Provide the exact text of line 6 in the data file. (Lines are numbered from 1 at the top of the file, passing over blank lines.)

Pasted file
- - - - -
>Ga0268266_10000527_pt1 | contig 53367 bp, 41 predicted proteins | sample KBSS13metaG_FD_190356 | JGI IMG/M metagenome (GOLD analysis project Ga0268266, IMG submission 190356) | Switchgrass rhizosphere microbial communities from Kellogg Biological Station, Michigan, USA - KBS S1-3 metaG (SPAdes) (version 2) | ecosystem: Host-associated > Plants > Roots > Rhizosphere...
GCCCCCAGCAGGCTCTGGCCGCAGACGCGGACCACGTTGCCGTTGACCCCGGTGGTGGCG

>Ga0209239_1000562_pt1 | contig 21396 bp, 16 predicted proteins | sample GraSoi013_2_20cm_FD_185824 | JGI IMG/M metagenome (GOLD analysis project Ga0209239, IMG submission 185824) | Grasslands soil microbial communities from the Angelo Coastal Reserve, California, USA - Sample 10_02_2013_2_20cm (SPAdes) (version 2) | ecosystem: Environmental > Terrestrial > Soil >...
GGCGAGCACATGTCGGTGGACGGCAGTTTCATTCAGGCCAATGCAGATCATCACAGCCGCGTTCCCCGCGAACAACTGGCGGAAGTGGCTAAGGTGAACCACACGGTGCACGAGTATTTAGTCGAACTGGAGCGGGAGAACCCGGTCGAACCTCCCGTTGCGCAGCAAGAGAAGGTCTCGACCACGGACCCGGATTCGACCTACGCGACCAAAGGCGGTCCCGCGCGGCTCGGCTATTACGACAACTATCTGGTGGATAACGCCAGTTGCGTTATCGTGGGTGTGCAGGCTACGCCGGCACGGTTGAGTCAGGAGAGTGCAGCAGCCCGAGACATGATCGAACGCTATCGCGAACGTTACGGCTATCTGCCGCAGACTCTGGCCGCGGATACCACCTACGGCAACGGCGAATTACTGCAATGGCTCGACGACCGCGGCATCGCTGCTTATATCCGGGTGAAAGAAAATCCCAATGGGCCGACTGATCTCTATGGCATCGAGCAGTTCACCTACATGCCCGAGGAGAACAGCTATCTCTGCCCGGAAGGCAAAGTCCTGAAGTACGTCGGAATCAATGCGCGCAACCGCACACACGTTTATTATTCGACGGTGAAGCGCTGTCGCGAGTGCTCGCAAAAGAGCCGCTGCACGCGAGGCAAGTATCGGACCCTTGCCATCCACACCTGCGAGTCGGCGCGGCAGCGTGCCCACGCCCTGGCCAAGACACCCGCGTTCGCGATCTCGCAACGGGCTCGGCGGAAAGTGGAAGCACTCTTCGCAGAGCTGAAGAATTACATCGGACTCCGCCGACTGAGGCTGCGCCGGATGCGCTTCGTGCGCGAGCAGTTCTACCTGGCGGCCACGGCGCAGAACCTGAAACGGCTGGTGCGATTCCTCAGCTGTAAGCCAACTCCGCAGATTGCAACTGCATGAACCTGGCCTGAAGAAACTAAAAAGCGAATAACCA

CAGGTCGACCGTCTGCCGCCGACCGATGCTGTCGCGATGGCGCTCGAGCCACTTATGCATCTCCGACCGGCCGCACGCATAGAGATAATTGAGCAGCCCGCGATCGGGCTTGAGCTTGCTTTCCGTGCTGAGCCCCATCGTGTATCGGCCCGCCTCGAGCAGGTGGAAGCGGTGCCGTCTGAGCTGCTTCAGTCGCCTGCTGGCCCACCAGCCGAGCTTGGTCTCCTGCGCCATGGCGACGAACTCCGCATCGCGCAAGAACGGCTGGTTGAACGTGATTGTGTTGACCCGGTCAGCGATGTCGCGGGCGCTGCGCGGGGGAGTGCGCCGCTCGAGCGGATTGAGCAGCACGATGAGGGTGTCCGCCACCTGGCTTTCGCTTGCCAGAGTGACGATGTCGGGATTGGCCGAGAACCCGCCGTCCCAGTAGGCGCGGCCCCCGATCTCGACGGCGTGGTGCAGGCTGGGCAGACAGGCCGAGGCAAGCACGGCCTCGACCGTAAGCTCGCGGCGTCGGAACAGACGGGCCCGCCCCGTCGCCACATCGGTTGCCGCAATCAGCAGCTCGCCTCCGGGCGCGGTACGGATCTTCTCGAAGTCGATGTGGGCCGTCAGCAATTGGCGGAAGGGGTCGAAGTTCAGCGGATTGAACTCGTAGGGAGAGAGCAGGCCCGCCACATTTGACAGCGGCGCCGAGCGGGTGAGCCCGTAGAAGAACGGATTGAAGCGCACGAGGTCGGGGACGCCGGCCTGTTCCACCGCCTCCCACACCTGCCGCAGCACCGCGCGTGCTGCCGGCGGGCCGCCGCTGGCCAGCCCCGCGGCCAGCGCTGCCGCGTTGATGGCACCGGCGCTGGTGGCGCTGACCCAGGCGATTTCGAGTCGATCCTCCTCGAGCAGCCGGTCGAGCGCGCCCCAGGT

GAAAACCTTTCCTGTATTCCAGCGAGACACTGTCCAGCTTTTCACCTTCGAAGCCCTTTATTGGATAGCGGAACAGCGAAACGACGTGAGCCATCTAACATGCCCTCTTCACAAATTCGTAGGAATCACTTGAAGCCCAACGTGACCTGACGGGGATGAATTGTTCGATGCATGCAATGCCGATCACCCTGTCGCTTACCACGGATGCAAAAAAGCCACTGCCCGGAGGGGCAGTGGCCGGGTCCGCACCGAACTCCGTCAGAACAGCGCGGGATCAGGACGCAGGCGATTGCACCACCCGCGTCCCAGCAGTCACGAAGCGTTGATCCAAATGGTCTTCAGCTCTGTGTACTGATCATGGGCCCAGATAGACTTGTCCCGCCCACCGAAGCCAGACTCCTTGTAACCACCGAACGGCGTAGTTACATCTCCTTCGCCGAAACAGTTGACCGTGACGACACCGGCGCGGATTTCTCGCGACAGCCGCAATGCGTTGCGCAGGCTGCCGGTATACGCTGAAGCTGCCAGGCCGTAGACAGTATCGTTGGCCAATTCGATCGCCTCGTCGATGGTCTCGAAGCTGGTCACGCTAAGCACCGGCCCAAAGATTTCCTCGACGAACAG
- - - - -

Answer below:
GAAAACCTTTCCTGTATTCCAGCGAGACACTGTCCAGCTTTTCACCTTCGAAGCCCTTTATTGGATAGCGGAACAGCGAAACGACGTGAGCCATCTAACATGCCCTCTTCACAAATTCGTAGGAATCACTTGAAGCCCAACGTGACCTGACGGGGATGAATTGTTCGATGCATGCAATGCCGATCACCCTGTCGCTTACCACGGATGCAAAAAAGCCACTGCCCGGAGGGGCAGTGGCCGGGTCCGCACCGAACTCCGTCAGAACAGCGCGGGATCAGGACGCAGGCGATTGCACCACCCGCGTCCCAGCAGTCACGAAGCGTTGATCCAAATGGTCTTCAGCTCTGTGTACTGATCATGGGCCCAGATAGACTTGTCCCGCCCACCGAAGCCAGACTCCTTGTAACCACCGAACGGCGTAGTTACATCTCCTTCGCCGAAACAGTTGACCGTGACGACACCGGCGCGGATTTCTCGCGACAGCCGCAATGCGTTGCGCAGGCTGCCGGTATACGCTGAAGCTGCCAGGCCGTAGACAGTATCGTTGGCCAATTCGATCGCCTCGTCGATGGTCTCGAAGCTGGTCACGCTAAGCACCGGCCCAAAGATTTCCTCGACGAACAG